Herding Code 150 – David Starr on the People, Practices, and Tools of Development

The guys talk to David Starr about how people, practices and tools factor into software development. Can developer tooling be part of the solution rather than part of the problem? What’s the state of Scrum? How does Nascar fit in?

Download / Listen:

Herding Code 150 – David Starr on the People, Practices, and Tools of Development [audio://herdingcode.com/wp-content/uploads/HerdingCode-0150-David-Starr.mp3]

Show Notes:

  • From Nascar to Scrum.org to Microsoft
    • K Scott outs David as a developer of the original NASCAR site.
    • David’s been working with Scrum.org but just took a job at Microsoft in the Visual Studio team as a senior PM based on his interest in executable specifications.
    • K Scott asks David about his thoughts based on working with Scrum.org. David sees Scrum as nearly ubiquitous, but most just use it as a way to manage daily checklists rather than effect broader change.
  • SubSpec and executable specifications
    • K Scott asks David about his recent post on SubSpec and how it compares to SpecFlow.
  • Software code of ethics
    • K Scott asks David about his post thinking about a professional code of ethics for software development.
    • David thinks it would be nice if we had a profession.
    • Jon asks if this kind of approach is even relevant to a lot of most software developers.
    • Scott K mentions a discussion on the show a few years ago about board certification but wonders who would run it.
    • David says that any certification offered by a tool vendor or methodology proponent is worthless.
    • Scott K asks if there’s any overarching certifiable skills that bridge Ruby, Scala, Java, .NET, architecture, development, etc. David says that in other trades it’s unions that push things, but doesn’t want that in the software world.
    • Jon says that he sees so much disagreement on values between languages and methodologies that he wonders if our profession could agree on anything at all.
    • Scott K asks if software really is a craft, as he doesn’t  see beauty in code. David says he doesn’t see code as words but as shapes. Scott K, David and Jon discuss where the beauty really is – perhaps not the code, but the result.
  • Jon asks how these discussions and values tie into Visual Studio tooling.
    • David says that tooling is a great way to take the kinds of things bleeding edge developers are excited about and turn them into things that are accepted and used by the broader community – as long as the hierarchy of people over process and process over tools is respected, it’s a great idea to make better tools.
    • Scott K asks what he sees are the most important things to fix in the tooling. David says he’d like to see development teams modeled as teams rather than differing roles. He’d like to improve the experience for the “specializing generalist.”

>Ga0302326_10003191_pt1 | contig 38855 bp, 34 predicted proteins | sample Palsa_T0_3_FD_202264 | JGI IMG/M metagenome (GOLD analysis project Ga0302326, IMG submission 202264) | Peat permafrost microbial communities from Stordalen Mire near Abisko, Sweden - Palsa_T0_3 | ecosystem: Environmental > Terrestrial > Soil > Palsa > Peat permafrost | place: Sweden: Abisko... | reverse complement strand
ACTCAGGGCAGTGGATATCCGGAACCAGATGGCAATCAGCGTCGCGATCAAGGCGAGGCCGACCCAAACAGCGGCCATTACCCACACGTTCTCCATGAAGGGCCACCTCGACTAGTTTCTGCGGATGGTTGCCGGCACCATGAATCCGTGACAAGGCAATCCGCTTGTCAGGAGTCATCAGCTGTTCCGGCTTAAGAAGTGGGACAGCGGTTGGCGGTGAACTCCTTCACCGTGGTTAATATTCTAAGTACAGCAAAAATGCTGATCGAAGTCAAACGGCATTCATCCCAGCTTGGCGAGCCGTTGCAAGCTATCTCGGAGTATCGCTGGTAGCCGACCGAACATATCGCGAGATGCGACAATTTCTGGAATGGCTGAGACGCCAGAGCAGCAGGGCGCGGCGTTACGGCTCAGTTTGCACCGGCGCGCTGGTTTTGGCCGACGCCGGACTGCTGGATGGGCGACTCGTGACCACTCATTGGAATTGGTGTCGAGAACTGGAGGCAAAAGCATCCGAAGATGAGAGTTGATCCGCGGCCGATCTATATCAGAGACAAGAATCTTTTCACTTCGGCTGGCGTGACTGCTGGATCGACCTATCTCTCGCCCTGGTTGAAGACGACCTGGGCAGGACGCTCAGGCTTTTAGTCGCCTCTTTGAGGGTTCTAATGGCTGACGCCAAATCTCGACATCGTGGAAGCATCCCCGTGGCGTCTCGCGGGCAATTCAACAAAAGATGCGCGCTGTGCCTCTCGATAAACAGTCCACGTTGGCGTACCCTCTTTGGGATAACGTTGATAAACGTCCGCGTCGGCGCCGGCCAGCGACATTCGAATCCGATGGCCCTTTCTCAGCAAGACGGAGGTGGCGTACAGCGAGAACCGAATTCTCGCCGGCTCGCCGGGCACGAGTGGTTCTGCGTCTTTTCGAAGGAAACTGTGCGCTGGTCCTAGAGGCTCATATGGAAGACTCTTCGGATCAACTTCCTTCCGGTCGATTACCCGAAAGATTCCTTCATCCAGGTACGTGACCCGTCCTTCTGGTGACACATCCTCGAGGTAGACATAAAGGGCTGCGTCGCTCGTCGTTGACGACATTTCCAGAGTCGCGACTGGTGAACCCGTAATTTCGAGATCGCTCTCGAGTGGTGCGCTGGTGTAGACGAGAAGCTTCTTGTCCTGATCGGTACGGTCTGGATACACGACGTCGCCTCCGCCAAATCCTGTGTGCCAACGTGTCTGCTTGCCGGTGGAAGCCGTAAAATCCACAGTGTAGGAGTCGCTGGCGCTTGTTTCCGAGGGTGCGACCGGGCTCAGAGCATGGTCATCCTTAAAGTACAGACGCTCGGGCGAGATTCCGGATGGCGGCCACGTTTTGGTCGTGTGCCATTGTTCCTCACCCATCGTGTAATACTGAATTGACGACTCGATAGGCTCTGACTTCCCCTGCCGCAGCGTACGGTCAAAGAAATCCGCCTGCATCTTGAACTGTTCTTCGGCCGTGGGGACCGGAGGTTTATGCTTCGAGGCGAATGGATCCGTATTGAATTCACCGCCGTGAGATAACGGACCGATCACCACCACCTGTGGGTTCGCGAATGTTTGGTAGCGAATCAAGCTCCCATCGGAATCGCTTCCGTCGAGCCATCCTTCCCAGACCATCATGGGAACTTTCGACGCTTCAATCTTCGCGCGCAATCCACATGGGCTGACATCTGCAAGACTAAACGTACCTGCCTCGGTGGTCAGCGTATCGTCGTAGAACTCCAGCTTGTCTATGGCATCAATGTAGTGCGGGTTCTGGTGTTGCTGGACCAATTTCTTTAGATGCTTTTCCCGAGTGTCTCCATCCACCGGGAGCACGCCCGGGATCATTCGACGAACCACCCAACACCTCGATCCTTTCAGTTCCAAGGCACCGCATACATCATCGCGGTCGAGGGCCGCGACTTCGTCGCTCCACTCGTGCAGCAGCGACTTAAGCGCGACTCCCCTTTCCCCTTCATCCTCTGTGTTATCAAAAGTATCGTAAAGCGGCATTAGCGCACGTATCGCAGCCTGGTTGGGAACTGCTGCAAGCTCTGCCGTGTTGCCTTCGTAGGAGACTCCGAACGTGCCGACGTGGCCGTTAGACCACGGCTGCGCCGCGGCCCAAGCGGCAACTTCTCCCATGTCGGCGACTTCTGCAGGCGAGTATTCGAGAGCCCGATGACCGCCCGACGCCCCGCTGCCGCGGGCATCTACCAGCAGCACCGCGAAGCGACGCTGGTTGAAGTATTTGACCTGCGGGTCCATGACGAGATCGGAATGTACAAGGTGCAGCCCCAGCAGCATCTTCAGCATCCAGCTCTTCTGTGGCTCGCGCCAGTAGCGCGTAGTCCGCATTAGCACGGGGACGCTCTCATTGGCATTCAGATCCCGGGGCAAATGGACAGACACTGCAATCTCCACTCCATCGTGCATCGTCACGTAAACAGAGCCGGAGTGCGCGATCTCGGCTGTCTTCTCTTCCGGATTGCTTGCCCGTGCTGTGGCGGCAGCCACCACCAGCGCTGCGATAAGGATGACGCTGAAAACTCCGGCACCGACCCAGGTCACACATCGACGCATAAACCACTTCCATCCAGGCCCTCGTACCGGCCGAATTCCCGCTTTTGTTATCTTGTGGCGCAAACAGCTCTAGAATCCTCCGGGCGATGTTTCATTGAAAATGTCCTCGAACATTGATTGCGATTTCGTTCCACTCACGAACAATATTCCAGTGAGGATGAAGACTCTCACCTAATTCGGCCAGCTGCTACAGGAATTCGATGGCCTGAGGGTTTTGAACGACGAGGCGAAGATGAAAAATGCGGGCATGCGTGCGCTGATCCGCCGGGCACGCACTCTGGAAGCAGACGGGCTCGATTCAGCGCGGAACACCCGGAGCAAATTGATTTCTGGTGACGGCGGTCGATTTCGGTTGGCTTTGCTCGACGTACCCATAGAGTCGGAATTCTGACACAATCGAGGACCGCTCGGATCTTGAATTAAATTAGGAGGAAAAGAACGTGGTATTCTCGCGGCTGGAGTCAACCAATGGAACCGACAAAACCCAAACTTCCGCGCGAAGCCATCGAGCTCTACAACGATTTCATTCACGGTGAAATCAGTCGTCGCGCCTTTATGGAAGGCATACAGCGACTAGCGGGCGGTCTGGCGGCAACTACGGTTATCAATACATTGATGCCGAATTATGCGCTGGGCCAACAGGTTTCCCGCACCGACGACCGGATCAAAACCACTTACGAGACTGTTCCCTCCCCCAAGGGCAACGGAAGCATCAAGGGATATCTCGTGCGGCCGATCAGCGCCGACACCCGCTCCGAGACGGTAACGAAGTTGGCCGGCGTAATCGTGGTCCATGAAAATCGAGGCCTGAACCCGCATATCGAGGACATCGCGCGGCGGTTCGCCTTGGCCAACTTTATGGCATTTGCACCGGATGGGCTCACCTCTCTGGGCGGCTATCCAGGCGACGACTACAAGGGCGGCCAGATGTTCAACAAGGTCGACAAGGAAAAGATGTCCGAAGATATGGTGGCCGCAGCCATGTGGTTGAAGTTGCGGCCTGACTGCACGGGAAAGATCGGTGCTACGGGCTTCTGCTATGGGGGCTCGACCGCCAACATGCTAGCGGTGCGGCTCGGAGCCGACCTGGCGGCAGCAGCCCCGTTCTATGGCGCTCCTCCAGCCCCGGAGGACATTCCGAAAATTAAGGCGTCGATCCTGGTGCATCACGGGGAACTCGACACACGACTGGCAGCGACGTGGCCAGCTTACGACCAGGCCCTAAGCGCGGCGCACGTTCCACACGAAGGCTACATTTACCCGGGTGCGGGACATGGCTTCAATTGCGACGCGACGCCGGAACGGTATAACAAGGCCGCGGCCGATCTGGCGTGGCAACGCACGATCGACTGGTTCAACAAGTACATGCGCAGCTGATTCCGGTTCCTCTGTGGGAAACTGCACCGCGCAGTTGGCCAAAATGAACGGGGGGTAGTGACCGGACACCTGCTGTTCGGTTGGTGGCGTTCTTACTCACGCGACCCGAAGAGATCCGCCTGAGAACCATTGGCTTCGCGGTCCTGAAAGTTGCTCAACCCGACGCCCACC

• David says that he sees the tools making the rules in the real world, and if the tools are counter to our value systems we should change that.
    • Scott K says people might just be fooling lights to green and David says that’s a fireable offence. Jon asks if it’s possible to automate that by integrating TFS with Microsoft CRM.
  • Jeff Schumacher asks if he still has the awesome fire shoes.
  • The Code Junkie asks why someone should pick TFS over the other options when doing agile / scrum.
  • Brian Lagunas asks  what are the downsides of TDD.
  • There is a frightening discussion of a theoretical XamlSpec testing framework.
  • Scrum effectiveness
    • Paul Stack whether scrum has become a make believe methodology companies use to pretend they’re agile.
    • David says methodologies are always abused. He likes to tell people to try scrum by the book for a few months before making changes or compromises. Jon says every company wants to believe they’re different, and that’s rarely something to cling to.
    • Scott K says he sees people focusing on tooling and this leads to “scrumbut” – the practice of doing scrum, but… David says he really tries to avoid that term – scrum is a tool.
    • Kevin says he sees Scrum as a project management methodology as opposed to XP which also focuses on the engineering side. David says that you can’t be successful separating Scrum from good technical practices.
  • David talks about his last user group presentation before moving, says he’s not going to be travelling as much in the near future, and conversation drifts back to XamlSpec as the most useful result of this discussion.

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